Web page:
Friday, July 31, 2015

Cat Stevens 3: Tea For The Tillerman

Keeping it simple meant he could move fast, and the second Cat Stevens album in a calendar showed him to improve with time. Tea For The Tillerman includes several enduring, sensitive favorites, as well as some less well-known but still excellent songs.
“Where Do The Children Play?” is a na├»ve but strong argument defending the planet, simple enough for budding guitarists to master. “Hard Headed Woman” is more complicated and darker, but for backhanded compliments in the form of a breakup speech, it’s tough to beat “Wild World” and its downward scale runs. “Sad Lisa” is a more sensitive portrait of a woman, with a neat Leslie effect on the piano fading in and out of the mix. Even more so, “Miles From Nowhere” teeters between meditative verses and insistent bridges.
Musically, “But I Might Die Tonight” is a little too close to the other three-chord songs on the album, but the lyrics, while list-like, are through provoking and it’s a short tune. Beginning with ambient effects and a catchy chant, “Longer Boats” seems pastoral, but there’s a hint of menace in there (slavery perhaps?). “Into White” runs the gamut of the color spectrum, helped out by the initial-caps on the back cover. “On The Road To Find Out” is one of the best songs about searching to listen to when you’re questioning yourself, just as “Father And Son” explores the generation gap with sympathy. That leaves the title track, a minute-long piano piece that explodes into a big choral part for two words, assuring that the children have indeed found a place to play.
Besides the songwriting, Cat Stevens demonstrates equal skill on the guitar and keyboards throughout Tea For The Tillerman. Plus, he proves that an album doesn’t have to have an electric guitar to rock, as the rhythm section drives the arrangements when called for. He was getting better, and would continue to do so. (The obligatory Deluxe Edition is an odd assortment of demos mixed betwixt both contemporary and later live tracks.)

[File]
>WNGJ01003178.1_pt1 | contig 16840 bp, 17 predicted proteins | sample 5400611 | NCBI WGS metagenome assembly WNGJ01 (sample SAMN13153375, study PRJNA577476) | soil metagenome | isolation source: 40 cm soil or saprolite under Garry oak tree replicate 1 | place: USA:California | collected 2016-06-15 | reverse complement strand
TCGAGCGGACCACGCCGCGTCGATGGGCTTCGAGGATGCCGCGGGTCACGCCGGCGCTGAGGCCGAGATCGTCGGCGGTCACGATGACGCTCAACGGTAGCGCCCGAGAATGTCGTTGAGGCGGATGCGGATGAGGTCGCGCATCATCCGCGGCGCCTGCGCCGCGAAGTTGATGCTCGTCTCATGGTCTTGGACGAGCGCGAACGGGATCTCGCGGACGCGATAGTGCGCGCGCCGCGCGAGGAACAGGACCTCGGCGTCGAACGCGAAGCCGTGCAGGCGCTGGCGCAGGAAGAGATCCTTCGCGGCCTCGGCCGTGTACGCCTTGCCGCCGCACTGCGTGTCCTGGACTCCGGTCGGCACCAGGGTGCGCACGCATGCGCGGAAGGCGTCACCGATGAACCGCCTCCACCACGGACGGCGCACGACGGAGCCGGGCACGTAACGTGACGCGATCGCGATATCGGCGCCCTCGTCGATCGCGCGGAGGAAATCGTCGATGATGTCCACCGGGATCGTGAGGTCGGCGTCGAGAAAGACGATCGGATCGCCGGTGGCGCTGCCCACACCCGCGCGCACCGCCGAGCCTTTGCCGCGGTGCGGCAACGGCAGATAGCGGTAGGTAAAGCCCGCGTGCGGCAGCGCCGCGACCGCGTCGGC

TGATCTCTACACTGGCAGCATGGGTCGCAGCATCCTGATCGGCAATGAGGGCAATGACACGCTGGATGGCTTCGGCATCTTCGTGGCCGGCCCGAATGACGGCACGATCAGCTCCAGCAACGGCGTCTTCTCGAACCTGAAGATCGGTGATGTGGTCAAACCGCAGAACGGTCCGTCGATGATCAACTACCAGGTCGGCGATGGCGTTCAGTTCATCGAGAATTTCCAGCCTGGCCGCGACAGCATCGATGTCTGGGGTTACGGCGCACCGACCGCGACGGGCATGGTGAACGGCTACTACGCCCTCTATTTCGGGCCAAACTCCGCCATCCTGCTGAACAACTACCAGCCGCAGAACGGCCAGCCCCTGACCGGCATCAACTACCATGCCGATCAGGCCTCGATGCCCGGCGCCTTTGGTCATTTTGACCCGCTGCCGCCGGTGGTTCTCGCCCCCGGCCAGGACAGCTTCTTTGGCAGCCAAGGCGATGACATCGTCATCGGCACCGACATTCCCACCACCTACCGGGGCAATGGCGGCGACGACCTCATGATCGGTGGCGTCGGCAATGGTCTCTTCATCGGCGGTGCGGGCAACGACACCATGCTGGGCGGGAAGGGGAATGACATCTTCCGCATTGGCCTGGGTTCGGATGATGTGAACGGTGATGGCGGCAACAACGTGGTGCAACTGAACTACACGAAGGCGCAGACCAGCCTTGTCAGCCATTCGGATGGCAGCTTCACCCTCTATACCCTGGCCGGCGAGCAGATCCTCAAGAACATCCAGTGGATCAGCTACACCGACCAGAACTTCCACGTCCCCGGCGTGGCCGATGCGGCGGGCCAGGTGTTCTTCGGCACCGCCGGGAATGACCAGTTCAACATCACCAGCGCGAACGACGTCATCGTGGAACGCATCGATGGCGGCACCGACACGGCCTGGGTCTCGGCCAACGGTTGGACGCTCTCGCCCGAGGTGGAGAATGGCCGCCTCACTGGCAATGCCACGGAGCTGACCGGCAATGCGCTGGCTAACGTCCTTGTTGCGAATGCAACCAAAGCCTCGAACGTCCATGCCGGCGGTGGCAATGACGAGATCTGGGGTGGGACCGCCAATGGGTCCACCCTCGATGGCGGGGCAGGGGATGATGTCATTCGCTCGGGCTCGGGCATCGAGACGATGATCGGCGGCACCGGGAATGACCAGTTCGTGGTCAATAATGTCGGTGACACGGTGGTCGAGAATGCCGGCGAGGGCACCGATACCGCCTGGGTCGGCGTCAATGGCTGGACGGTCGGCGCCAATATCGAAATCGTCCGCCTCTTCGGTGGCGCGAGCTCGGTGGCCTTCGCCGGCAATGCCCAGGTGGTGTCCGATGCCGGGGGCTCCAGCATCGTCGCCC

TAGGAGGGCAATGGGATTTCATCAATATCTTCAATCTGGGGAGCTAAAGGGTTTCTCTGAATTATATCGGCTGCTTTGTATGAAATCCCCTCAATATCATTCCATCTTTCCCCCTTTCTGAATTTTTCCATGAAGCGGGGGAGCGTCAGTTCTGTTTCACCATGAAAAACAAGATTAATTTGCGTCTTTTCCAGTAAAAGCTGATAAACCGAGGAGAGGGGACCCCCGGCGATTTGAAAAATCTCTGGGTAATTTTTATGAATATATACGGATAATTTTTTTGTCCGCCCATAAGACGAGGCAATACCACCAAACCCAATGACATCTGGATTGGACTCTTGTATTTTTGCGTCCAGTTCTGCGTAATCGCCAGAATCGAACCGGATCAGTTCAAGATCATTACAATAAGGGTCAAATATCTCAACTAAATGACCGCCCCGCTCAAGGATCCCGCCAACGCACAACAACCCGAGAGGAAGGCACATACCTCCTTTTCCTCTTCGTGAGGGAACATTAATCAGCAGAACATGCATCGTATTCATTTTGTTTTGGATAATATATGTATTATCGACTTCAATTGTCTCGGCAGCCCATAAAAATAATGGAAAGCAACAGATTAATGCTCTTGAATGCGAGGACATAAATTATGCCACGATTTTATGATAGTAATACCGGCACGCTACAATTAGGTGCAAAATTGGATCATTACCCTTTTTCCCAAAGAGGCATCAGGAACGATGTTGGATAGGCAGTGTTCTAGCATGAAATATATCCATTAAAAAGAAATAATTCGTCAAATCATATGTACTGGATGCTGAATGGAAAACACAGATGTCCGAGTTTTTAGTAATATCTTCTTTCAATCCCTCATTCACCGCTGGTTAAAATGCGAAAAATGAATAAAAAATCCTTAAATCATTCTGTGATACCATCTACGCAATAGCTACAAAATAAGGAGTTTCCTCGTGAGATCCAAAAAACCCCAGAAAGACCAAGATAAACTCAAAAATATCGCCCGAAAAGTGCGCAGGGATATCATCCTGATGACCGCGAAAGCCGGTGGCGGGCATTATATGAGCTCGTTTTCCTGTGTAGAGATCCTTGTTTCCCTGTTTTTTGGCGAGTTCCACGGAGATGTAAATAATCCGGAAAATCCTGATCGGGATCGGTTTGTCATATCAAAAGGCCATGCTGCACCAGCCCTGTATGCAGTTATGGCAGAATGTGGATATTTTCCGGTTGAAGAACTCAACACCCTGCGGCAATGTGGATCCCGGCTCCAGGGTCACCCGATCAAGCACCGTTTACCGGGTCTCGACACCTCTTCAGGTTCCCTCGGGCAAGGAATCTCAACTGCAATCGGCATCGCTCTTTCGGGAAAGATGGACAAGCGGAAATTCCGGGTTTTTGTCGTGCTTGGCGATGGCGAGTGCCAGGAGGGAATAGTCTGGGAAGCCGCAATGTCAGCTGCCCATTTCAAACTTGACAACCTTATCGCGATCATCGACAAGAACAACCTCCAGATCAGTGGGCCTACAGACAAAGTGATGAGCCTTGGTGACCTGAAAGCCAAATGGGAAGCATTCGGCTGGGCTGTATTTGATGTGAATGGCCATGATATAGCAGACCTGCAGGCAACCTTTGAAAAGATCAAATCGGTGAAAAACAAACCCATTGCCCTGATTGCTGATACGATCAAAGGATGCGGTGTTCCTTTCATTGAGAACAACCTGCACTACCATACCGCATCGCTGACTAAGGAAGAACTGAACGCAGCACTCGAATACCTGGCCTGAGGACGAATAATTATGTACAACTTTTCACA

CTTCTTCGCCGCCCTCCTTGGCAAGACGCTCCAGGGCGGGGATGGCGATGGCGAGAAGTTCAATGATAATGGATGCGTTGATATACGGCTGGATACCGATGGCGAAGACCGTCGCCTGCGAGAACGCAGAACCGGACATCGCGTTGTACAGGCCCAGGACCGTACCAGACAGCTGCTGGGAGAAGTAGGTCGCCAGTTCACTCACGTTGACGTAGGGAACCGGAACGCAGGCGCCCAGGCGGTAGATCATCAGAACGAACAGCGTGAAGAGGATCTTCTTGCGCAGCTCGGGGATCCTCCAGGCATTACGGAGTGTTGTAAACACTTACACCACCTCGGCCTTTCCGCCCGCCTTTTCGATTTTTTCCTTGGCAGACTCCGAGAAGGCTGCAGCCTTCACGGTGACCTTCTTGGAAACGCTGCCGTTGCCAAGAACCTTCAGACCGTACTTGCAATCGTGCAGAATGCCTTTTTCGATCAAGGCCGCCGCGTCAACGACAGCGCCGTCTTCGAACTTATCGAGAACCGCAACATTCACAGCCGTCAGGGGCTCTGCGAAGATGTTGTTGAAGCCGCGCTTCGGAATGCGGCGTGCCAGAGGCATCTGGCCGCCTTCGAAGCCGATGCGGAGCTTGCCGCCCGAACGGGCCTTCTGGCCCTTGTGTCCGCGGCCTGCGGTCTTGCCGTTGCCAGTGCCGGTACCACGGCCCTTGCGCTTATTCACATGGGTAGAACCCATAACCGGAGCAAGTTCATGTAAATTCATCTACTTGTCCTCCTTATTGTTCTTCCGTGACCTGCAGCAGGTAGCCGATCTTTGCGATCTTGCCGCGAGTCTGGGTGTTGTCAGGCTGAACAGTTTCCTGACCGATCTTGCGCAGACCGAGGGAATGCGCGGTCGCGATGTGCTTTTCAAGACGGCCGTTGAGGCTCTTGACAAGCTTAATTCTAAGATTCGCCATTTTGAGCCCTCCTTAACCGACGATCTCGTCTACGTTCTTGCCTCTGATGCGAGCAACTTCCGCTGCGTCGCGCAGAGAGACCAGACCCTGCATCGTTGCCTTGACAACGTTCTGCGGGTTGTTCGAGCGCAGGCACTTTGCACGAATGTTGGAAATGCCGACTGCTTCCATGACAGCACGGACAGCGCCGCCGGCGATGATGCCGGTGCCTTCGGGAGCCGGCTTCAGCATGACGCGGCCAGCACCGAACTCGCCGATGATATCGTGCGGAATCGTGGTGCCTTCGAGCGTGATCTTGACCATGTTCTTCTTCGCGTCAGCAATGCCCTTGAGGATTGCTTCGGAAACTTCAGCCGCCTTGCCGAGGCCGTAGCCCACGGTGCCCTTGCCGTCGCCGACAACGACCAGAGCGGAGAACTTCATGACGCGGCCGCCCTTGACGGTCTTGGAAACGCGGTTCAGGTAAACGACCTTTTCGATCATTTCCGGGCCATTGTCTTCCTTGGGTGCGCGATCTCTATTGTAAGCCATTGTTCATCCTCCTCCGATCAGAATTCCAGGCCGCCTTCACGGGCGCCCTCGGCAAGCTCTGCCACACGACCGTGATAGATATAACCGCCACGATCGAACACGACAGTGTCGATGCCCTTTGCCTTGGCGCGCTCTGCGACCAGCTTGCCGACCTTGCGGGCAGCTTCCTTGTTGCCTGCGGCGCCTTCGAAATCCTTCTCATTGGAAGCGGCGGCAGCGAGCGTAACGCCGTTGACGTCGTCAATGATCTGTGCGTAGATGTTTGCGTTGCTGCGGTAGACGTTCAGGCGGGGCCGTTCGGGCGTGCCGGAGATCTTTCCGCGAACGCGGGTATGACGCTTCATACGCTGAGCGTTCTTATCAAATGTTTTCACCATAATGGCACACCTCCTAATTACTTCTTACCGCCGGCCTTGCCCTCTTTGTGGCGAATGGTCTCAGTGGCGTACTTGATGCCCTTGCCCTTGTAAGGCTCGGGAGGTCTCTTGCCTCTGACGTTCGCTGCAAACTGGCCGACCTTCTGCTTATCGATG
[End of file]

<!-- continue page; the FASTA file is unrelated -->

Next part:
For its golden anniversary, Yusuf took the bold step of re-recording the entire album, and releasing it as Tea For The Tillerman2. Some of the songs are in lower keys, some have tweaked lyrics, and it seems a little slower; the new version runs about three minutes longer than the original. (The nice man on the cover now sits under a moonlit sky in a spacesuit.) For the most part it’s the same, though “Miles From Nowhere” rocks a little harder. “But I Might Die Tonight” gets extended and a Mideastern influence, as does “On The Road To Find Out”. “Longer Boats” didn’t need a rap interlude and the French jazz take on “Wild World” simply misses, but “Father And Son” just gets more touching as the years go by. For this version, the “son” parts are sung by a younger Cat Stevens, flown in from the Troubadour in 1970. (These recordings were also included in the 50th Anniversary Super Deluxe Edition of the album, along with the original mix and a new mix each on their own discs, a disc of demos, alternates, and outtakes—including the songs from Harold And Maude and a rare duet with Elton John—and a fifth disc loaded with live material from the period, plus a Blu-ray and both the new mix and some of the live tracks on vinyl. The similar two-CD Deluxe Edition limited the extras to a handful of demos and live recordings.)

Cat Stevens Tea For The Tillerman (1970)—
2008 Deluxe Edition: same as 1970, plus 11 extra tracks
2020 50th Anniversary Deluxe Edition: same as 1970, plus 14 extra tracks (Super Deluxe Edition adds another 36 tracks plus Blu-ray)
Yusuf/Cat Stevens Tea For The Tillerman2 (2020)—3

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